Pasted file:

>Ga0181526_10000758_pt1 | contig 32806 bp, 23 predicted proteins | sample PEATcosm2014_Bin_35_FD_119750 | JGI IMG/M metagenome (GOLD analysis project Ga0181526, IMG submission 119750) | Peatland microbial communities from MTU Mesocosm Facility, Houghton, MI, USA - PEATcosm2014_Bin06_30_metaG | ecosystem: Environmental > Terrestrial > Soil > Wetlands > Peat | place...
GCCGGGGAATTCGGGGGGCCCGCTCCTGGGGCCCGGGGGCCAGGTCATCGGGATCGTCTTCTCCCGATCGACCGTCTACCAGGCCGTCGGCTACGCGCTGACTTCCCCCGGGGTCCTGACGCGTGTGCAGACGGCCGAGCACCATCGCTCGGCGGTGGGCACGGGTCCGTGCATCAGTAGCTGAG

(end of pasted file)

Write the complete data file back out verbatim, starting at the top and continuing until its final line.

>Ga0181526_10000758_pt1 | contig 32806 bp, 23 predicted proteins | sample PEATcosm2014_Bin_35_FD_119750 | JGI IMG/M metagenome (GOLD analysis project Ga0181526, IMG submission 119750) | Peatland microbial communities from MTU Mesocosm Facility, Houghton, MI, USA - PEATcosm2014_Bin06_30_metaG | ecosystem: Environmental > Terrestrial > Soil > Wetlands > Peat | place...
GCCGGGGAATTCGGGGGGCCCGCTCCTGGGGCCCGGGGGCCAGGTCATCGGGATCGTCTTCTCCCGATCGACCGTCTACCAGGCCGTCGGCTACGCGCTGACTTCCCCCGGGGTCCTGACGCGTGTGCAGACGGCCGAGCACCATCGCTCGGCGGTGGGCACGGGTCCGTGCATCAGTAGCTGAG